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EcommerceBytes-NewsFlash, Number 323 - May 24, 2002 - ISSN 1539-5065    1 of 3

eBay PowerSeller Arrested for Grand Larceny and Scheme to Defraud

By Ina & David Steiner
EcommerceBytes.com
May 24, 2002




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Victor Montanez thought he was buying a Bose DVD-based home entertainment system on eBay. What he ended up with was a headache.

In February, Montanez sent a cashier's check for $1,844.99 to Neil Bansal, an eBay PowerSeller, for his newly won system. After many weeks and many excuses from the seller, Montanez began to feel that he was being strung along. "He kept emailing me and telling me there were delays, or offering different colors and models," said Montanez. "When I finally said I wanted my money back, I never heard back."

Apparently, neither did more than 30 other eBay buyers.

According to the New York county District Attorney's office, 32 complaints, totaling more than $50,000, have been lodged against Mr. Bansal, aged 23, of New York City. Bansal was arrested in his home on May 13 and charged with one count of 2nd degree Grand Larceny and one count of 1st degree Scheme to Defraud. He was released on his own recognizance. If convicted, he faces the possibility of 15 years in prison.

The complaint states that 32 people won eBay auctions from Bansal for Sony Vaio Laptops, Pioneer Plasma televisions and Bose Speakers between November 2001 and March 2002. Although they sent money using checks and online-payment service PayPal, the complaint alleges that Bansal never sent those customers their goods.

David Gordon, Bansal's attorney, maintains that his client is not guilty of the charges and is attempting refund all parties involved. "He was purchasing items from a reseller who stopped delivering. Everyone who has sent money and who has not received their items will get a refund." Bansal bought his merchandise through J.C. Morris & Co in Atlanta, according to Gordon.

Gordon said his records will prove that Bansal had ordered all of the items from J.C. Morris & Co. and has proof that his client had sent money to the distributor. "He [Bansal] paid the company for Sony laptops, Palmtops and Bose Sound systems," said Gordon. "Everything was fine until J.C. Morris stopped making deliveries."

A notice on the J.C. Morris & Co. Web site (http://www.jcmorris.com) yesterday stated that the company would be filing for bankruptcy on May 29. Attorneys for J.C. Morris & Co. did not return phone calls for this story. Gordon said his client had filed a complaint against J.C. Morris & Co. with the FBI, FTC and the Better Business Bureau of Atlanta on April 24.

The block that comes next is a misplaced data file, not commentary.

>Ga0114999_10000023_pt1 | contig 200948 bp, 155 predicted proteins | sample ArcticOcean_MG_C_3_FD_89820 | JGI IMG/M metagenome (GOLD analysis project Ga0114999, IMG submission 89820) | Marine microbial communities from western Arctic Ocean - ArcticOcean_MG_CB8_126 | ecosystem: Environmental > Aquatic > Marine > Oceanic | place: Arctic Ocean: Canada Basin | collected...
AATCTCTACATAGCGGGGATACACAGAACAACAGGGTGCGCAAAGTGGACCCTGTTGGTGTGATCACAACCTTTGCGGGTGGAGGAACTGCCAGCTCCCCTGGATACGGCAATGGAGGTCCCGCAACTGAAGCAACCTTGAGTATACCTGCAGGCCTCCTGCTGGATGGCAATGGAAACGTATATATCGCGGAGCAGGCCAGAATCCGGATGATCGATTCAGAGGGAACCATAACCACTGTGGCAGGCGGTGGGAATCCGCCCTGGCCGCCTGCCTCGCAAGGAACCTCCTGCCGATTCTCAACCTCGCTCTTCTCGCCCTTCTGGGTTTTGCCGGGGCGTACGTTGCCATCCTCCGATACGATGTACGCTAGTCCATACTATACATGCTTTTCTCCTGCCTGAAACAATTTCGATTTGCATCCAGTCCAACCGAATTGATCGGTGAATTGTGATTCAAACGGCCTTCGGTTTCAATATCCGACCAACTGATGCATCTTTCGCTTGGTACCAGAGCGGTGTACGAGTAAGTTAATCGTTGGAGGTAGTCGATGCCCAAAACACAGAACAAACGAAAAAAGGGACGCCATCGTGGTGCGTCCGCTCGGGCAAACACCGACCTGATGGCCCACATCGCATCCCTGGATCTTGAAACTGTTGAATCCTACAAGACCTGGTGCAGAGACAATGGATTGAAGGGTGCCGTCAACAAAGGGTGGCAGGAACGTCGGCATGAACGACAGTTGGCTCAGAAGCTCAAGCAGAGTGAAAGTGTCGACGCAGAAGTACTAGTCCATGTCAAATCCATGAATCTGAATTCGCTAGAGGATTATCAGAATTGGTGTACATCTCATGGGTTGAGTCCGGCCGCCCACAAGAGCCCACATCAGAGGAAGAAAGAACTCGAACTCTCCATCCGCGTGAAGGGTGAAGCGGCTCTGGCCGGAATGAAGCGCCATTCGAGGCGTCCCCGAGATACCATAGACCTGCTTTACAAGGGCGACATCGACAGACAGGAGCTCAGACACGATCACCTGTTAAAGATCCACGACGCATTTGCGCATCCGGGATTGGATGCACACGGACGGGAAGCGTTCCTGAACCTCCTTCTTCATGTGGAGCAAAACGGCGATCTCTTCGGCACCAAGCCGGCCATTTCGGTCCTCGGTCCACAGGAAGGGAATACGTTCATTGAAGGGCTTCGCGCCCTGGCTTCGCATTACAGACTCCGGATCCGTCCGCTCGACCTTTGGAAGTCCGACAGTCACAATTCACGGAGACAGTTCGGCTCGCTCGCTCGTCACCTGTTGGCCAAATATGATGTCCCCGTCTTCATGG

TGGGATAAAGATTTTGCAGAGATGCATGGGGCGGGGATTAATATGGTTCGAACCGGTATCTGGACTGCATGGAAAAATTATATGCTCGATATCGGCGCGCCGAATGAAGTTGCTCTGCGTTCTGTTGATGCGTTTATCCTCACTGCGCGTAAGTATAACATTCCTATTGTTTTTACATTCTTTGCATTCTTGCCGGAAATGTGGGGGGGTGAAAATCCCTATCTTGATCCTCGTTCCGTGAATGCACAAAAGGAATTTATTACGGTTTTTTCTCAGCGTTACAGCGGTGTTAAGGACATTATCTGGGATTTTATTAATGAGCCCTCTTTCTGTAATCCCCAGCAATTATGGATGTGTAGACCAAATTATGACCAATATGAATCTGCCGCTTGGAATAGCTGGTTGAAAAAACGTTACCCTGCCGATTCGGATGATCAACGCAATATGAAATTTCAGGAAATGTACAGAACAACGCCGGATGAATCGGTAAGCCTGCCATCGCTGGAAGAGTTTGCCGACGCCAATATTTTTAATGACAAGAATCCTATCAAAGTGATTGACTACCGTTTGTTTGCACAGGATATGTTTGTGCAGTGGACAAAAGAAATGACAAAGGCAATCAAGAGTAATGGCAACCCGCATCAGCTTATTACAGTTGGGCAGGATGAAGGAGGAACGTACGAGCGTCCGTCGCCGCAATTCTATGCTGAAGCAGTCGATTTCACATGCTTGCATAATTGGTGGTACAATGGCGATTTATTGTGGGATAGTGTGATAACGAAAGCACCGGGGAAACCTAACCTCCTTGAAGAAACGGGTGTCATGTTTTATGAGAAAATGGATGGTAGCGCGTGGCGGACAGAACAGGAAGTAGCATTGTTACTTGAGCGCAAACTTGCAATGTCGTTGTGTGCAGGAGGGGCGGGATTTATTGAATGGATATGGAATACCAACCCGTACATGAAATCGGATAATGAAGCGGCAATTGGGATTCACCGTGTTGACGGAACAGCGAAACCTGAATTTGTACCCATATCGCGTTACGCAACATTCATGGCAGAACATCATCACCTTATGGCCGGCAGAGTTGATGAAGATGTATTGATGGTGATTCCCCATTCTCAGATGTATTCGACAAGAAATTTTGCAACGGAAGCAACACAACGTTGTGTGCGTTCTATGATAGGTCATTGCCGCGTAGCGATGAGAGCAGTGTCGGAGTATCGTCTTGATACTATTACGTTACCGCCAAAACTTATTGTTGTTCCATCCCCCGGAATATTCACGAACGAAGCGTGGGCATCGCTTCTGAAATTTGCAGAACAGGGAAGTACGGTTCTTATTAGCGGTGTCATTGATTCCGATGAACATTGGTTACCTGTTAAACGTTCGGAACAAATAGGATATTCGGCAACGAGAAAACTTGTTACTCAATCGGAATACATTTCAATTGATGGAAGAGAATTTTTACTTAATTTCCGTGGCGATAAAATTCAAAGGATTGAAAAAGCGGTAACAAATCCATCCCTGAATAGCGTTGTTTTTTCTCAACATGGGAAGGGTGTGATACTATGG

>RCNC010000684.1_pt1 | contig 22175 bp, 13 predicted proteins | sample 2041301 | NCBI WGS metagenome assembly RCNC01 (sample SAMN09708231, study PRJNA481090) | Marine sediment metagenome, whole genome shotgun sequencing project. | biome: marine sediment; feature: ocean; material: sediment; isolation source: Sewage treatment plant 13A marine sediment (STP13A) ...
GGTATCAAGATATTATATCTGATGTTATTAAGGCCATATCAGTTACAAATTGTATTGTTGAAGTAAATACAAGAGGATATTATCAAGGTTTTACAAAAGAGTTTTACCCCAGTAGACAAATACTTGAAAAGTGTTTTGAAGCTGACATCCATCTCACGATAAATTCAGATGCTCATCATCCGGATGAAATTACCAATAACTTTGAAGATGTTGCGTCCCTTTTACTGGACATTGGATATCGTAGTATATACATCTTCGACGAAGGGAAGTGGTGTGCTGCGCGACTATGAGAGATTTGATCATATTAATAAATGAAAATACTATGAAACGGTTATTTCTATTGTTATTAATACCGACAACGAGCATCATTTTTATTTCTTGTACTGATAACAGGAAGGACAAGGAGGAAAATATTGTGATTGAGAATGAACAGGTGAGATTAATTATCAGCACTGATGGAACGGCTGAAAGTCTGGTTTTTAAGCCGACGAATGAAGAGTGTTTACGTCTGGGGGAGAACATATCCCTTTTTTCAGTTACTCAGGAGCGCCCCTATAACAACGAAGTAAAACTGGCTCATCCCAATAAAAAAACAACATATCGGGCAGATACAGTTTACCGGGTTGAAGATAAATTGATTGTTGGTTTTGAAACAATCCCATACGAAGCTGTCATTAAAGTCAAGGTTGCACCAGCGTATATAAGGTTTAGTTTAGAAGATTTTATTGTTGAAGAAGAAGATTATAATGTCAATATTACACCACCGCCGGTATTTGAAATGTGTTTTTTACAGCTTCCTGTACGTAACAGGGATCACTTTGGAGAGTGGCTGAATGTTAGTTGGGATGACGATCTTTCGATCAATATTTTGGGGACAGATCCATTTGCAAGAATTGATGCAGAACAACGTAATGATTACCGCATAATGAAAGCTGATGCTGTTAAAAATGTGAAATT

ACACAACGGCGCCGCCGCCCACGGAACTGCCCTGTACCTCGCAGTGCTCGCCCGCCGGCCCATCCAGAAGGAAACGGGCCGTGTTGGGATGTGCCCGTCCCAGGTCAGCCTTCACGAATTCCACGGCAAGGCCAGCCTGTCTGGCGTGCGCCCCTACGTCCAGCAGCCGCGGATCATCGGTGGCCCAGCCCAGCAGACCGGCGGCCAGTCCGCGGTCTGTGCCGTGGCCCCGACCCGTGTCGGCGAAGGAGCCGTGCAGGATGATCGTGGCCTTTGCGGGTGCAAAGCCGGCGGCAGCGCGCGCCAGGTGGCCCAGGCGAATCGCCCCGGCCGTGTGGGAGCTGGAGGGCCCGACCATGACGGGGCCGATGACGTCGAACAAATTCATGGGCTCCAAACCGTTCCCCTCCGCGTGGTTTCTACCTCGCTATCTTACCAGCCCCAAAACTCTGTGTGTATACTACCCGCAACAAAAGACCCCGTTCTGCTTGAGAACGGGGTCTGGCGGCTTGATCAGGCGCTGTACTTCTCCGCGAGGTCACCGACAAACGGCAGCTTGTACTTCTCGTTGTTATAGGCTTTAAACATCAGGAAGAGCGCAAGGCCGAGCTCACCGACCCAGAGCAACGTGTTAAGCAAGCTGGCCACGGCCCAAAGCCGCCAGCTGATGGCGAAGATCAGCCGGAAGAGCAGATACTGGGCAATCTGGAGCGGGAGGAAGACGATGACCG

Bansal sold on eBay under the name shakes955, an ID that was registered on eBay on August 1998. Victor Montanez said he did his homework before bidding on Bansal's auction. "Shakes955" had 188 feedbacks and was an eBay PowerSeller. "I reviewed the feedback, and he seemed like a reputable dealer," Montanez said.

eBay has had several high-profile cases of fraud on its site recently. In February, authorities cracked a glass shill-bidding ring on eBay involving over $1.3 million in high bids. In March, a long-time eBay seller disappeared after bilking buyers out of over $300,000. According to eBay spokesperson, Kevin Pursglove, "You have to keep it in perspective. Confirmed cases of fraud on eBay are less than 1/100 of one percent."

To attempt to reduce fraud even further, eBay recently formed an alliance to use VeriSign's Authentication Service Bureau (ASB) to authenticate new eBay sellers during the registration process on its site.

And what about Victor Montanez? To Victor went the spoils. He eventually ended up buying his Bose system from another eBay seller. The transaction went smoothly, and he still hopes to recover his $1,844.99.

About the author:

Ina and David Steiner are publishers of EcommerceBytes.com and have been writing about ecommerce since 1999.

You may quote up to 50 words of any article on the condition that you attribute the article to EcommerceBytes.com and either link to the original article or to www.EcommerceBytes.com.
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